Is the learning and development profession stagnating? Kathy Morris, head of leadership and development at Hays, believes a lack of strategic business thinking means L&D doesn't command the respect it could. Matt Henkes reports.
Every year the learning and development (L&D) profession is asked to justify its existence by defining the value it delivers to business. Why does this question resurface again and again?
Kathy Morris has recently taken up a new role as group head of leadership and development at the international recruitment giant Hays. She believes in the current climate, where skills are mooted as some of the scarcest and most important commodities in industry, the learning and development profession should occupy a loftier perch in the general business hierarchy.
Kathy Morris, head of leadership and development, Hays
The perennial question of value is countered every year with what would seem the obvious answer: L&D develops people so they can increase the value of the business. If this was truly the case then surely we would see L&D increase in standing with senior level management and gain the respect across industry which Morris claims is all too absent.
While there are undoubtedly numerous departments that are highly successful and extremely strategic, the profession in general, she argues, is not strategic enough. "The most prevalent objective on the agenda of virtually every L&D professional is to say they're going to align themselves with the business objectives," she says. "It's easy to say, but the prevalence of that objective is matched only by its fuzziness."
One of the key problems is that, on the whole, people are not valued in business. So how is a profession which specialises in dealing with people ever going to bring value and get that top level respect?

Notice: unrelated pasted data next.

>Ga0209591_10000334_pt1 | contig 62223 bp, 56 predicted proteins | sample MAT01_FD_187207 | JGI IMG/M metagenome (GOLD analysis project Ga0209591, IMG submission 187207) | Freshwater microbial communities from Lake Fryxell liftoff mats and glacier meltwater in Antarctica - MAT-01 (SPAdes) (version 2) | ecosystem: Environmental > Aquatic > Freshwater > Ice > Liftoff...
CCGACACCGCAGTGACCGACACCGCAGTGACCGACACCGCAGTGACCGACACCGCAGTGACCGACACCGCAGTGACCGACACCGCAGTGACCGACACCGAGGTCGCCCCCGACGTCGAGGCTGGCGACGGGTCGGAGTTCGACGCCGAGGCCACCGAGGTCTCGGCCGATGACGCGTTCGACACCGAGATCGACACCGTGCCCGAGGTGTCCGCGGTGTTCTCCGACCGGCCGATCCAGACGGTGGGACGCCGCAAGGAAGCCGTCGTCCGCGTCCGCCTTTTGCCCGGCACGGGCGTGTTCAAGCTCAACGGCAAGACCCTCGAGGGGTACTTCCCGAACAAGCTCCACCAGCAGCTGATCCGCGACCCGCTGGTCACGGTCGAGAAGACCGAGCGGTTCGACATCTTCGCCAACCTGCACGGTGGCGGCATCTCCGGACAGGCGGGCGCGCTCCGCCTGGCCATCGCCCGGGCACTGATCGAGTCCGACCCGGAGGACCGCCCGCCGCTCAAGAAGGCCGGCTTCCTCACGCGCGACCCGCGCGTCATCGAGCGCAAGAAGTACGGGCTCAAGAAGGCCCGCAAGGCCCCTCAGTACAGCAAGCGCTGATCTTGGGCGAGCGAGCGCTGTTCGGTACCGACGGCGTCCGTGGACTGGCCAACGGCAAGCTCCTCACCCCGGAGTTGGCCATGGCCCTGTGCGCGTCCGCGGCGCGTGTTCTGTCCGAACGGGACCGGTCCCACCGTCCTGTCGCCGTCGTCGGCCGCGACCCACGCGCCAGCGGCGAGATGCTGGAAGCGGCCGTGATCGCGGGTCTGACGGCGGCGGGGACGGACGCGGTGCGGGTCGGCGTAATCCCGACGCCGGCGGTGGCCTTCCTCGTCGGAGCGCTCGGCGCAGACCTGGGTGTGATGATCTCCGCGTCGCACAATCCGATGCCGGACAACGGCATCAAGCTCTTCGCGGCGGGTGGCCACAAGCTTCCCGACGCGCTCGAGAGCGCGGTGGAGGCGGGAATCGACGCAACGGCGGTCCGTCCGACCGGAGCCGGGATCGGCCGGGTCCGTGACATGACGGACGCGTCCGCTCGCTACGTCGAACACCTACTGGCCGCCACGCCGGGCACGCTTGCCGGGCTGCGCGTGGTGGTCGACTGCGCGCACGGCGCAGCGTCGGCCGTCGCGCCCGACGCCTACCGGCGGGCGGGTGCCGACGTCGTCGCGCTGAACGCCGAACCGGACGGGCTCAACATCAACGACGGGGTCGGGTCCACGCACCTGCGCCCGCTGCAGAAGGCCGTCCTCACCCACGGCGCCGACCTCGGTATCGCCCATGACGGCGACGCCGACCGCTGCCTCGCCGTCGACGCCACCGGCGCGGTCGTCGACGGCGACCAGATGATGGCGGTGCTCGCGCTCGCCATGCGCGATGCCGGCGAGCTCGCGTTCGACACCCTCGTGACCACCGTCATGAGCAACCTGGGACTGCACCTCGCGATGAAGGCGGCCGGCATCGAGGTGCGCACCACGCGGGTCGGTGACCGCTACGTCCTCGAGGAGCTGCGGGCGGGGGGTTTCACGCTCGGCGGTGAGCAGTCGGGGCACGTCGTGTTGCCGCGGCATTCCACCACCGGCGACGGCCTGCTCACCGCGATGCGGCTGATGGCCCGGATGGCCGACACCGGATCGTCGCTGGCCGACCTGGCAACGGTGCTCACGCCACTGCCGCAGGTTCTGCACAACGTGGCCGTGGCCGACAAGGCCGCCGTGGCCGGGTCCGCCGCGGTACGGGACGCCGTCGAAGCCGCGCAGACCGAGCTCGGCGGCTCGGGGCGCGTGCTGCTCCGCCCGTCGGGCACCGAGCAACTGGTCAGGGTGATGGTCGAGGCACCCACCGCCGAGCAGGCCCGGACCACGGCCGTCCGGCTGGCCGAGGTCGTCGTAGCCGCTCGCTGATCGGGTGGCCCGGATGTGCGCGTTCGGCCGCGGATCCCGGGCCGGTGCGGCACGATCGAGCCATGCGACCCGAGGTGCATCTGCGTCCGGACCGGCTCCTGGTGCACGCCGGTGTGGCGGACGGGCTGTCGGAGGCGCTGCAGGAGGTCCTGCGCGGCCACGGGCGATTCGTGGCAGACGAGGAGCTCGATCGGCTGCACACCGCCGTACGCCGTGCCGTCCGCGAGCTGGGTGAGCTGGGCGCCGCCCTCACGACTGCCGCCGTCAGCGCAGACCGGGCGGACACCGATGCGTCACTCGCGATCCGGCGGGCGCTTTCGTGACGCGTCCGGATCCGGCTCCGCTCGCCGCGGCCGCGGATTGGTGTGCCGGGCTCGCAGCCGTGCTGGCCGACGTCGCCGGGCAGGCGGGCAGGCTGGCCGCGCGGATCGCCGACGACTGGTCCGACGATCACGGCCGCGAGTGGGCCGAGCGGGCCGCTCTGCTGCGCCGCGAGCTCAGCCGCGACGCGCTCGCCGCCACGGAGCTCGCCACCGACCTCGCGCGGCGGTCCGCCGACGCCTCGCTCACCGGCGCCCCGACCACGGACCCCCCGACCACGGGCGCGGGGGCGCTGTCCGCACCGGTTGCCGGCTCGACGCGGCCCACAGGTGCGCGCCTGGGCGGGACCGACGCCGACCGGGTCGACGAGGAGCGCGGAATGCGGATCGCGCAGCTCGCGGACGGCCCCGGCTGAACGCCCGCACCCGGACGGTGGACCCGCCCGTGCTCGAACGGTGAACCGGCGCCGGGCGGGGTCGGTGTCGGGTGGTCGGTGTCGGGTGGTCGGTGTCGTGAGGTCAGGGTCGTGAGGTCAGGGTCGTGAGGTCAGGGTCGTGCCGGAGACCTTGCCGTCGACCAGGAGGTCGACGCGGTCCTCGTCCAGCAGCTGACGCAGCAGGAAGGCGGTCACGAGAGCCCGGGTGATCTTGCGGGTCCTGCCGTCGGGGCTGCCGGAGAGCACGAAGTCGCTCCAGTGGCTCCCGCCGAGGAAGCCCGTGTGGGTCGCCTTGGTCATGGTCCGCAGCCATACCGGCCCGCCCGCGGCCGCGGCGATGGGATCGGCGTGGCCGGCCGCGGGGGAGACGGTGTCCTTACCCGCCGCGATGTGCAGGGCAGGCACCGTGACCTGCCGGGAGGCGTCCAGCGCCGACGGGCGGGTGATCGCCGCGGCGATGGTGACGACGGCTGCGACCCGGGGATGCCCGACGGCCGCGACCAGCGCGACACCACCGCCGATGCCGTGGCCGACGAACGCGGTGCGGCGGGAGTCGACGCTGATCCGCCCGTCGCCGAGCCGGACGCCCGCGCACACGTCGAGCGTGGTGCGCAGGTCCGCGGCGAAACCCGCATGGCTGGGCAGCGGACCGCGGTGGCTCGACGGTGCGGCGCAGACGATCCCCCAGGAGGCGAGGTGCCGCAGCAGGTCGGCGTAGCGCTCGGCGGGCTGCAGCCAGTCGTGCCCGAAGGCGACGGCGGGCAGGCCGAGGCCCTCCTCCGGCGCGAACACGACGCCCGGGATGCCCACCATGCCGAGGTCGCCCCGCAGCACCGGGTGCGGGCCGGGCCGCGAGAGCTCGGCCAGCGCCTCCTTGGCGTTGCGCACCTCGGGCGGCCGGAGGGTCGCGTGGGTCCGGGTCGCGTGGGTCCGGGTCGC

Get respect, get strategic
To be taken seriously at the highest level, where you first get your buy-in, an L&D department needs to demonstrate that its value is not just in training people and good use of technology, but also being in step with what the business requires in order to achieve the edge against its competitors. "L&D professionals need to be more conversant with client processes, with what the business problems and performance targets are," says Morris.
The best way to get visibility is to tap into what the business' strategic goals are as early as possible. It's the start of a new year, the perfect time to have a look at the programmes you're currently running and see where they can be aligned with the company values and objectives. "First off, look for quick wins," says Morris. "What programmes do we currently have running that we can immediately say are aligned with the areas of focus for the year?"
Get your measurement and benchmarking operating as quickly as possible. There are targets and KPIs in every organisation which L&D can effect. Look for ways to measure the value you're creating so you can present results to the board in numbers that will really make them pay attention.
Once you have your quick wins, take your organisation's key strategic objective for the coming year - what can you do to build or develop a very visible initiative that will match directly the key objective, preferably with as little spend as possible? "It's no longer about training or technology for its own sake," says Morris. "It's identifying what is needed against those strategic objectives and developing those specific skills in the best way possible."
All sage advice, but you would have thought that professional development teams would be doing this already. The situation is certainly improving. Last year, a Chartered Institute of Personnel and Development (CIPD) study showed that managers in the L&D field had moved up the ranks of HR industry specialists from being among the lowest paid to the second highest, alongside recruitment specialists and employee relations. Charles Cotton, CIPD adviser on rewards, called L&D workers "the shock troops in the war for talent".
Once again, Morris accepts there are teams currently out there doing a very good job but talking to people in the industry, she feels it's still very much about off-the-shelf training. In other words, it is what people say they need rather than identifying what the business needs, and there's too little done in terms of engaging management at the higher level.
She concedes the last point may be difficult if, at that higher level, you're not taken seriously. However, the way to get that credibility is to get more strategic – talk to them in business terms, demonstrating how you will add value. "Once you get that initial buy-in support, clearly you have to be successful," she says. "But once you do that, you're made."